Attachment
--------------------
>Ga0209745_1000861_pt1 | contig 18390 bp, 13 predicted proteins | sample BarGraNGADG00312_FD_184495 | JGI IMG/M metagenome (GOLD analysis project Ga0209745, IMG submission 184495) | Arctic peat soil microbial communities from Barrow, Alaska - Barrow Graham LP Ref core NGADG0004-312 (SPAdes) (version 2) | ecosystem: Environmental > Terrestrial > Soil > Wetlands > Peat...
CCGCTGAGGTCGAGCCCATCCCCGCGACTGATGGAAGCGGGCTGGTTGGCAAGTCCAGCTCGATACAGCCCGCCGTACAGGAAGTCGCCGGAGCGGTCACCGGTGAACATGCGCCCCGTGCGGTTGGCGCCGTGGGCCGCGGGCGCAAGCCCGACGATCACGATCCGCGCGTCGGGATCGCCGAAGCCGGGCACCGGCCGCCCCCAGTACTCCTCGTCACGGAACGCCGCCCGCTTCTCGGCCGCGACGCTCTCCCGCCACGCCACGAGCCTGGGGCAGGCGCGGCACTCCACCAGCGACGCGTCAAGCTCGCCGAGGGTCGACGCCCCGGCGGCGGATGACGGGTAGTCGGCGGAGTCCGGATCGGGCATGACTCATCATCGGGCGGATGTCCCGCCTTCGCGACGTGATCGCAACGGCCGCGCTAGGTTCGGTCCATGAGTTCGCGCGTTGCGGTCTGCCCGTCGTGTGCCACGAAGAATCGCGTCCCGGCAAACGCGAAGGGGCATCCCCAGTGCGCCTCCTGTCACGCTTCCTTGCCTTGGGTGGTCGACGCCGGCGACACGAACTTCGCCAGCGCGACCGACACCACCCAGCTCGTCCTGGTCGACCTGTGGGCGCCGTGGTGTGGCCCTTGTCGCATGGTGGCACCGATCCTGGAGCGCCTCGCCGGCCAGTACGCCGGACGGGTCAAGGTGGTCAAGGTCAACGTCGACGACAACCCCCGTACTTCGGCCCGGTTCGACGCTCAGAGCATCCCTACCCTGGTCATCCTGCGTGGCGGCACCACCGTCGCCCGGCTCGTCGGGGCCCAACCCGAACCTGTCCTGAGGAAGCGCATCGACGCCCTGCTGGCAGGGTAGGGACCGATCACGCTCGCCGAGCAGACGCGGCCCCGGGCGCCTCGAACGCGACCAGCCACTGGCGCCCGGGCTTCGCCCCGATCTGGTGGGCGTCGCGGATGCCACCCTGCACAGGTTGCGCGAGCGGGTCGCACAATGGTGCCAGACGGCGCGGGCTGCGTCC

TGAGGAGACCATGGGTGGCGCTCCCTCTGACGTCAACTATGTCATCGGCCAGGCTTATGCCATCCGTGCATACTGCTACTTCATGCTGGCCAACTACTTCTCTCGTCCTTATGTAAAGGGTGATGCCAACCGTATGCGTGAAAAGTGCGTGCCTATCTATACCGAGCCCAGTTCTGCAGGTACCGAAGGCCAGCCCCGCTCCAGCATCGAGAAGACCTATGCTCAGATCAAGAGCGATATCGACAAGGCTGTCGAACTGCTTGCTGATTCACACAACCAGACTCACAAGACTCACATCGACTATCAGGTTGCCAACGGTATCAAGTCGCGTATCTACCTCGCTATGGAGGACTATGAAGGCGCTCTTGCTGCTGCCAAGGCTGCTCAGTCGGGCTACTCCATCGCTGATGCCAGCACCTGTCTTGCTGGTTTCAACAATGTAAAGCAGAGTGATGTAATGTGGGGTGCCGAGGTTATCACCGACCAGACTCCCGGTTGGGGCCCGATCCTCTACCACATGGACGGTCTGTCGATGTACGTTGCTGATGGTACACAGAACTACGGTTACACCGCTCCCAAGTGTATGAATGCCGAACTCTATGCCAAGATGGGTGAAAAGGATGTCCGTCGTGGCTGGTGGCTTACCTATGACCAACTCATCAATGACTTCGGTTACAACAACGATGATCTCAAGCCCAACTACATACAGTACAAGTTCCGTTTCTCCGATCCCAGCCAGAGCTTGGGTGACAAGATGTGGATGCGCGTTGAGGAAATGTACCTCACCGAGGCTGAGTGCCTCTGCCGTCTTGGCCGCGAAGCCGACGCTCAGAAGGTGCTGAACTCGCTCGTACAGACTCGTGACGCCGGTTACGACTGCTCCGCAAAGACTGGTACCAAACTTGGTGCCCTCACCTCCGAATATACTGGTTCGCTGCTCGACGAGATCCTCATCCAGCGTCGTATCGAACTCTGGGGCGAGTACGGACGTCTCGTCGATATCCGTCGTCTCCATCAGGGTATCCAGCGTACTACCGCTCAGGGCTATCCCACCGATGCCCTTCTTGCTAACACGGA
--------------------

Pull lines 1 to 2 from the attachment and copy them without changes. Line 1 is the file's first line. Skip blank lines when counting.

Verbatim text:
>Ga0209745_1000861_pt1 | contig 18390 bp, 13 predicted proteins | sample BarGraNGADG00312_FD_184495 | JGI IMG/M metagenome (GOLD analysis project Ga0209745, IMG submission 184495) | Arctic peat soil microbial communities from Barrow, Alaska - Barrow Graham LP Ref core NGADG0004-312 (SPAdes) (version 2) | ecosystem: Environmental > Terrestrial > Soil > Wetlands > Peat...
CCGCTGAGGTCGAGCCCATCCCCGCGACTGATGGAAGCGGGCTGGTTGGCAAGTCCAGCTCGATACAGCCCGCCGTACAGGAAGTCGCCGGAGCGGTCACCGGTGAACATGCGCCCCGTGCGGTTGGCGCCGTGGGCCGCGGGCGCAAGCCCGACGATCACGATCCGCGCGTCGGGATCGCCGAAGCCGGGCACCGGCCGCCCCCAGTACTCCTCGTCACGGAACGCCGCCCGCTTCTCGGCCGCGACGCTCTCCCGCCACGCCACGAGCCTGGGGCAGGCGCGGCACTCCACCAGCGACGCGTCAAGCTCGCCGAGGGTCGACGCCCCGGCGGCGGATGACGGGTAGTCGGCGGAGTCCGGATCGGGCATGACTCATCATCGGGCGGATGTCCCGCCTTCGCGACGTGATCGCAACGGCCGCGCTAGGTTCGGTCCATGAGTTCGCGCGTTGCGGTCTGCCCGTCGTGTGCCACGAAGAATCGCGTCCCGGCAAACGCGAAGGGGCATCCCCAGTGCGCCTCCTGTCACGCTTCCTTGCCTTGGGTGGTCGACGCCGGCGACACGAACTTCGCCAGCGCGACCGACACCACCCAGCTCGTCCTGGTCGACCTGTGGGCGCCGTGGTGTGGCCCTTGTCGCATGGTGGCACCGATCCTGGAGCGCCTCGCCGGCCAGTACGCCGGACGGGTCAAGGTGGTCAAGGTCAACGTCGACGACAACCCCCGTACTTCGGCCCGGTTCGACGCTCAGAGCATCCCTACCCTGGTCATCCTGCGTGGCGGCACCACCGTCGCCCGGCTCGTCGGGGCCCAACCCGAACCTGTCCTGAGGAAGCGCATCGACGCCCTGCTGGCAGGGTAGGGACCGATCACGCTCGCCGAGCAGACGCGGCCCCGGGCGCCTCGAACGCGACCAGCCACTGGCGCCCGGGCTTCGCCCCGATCTGGTGGGCGTCGCGGATGCCACCCTGCACAGGTTGCGCGAGCGGGTCGCACAATGGTGCCAGACGGCGCGGGCTGCGTCC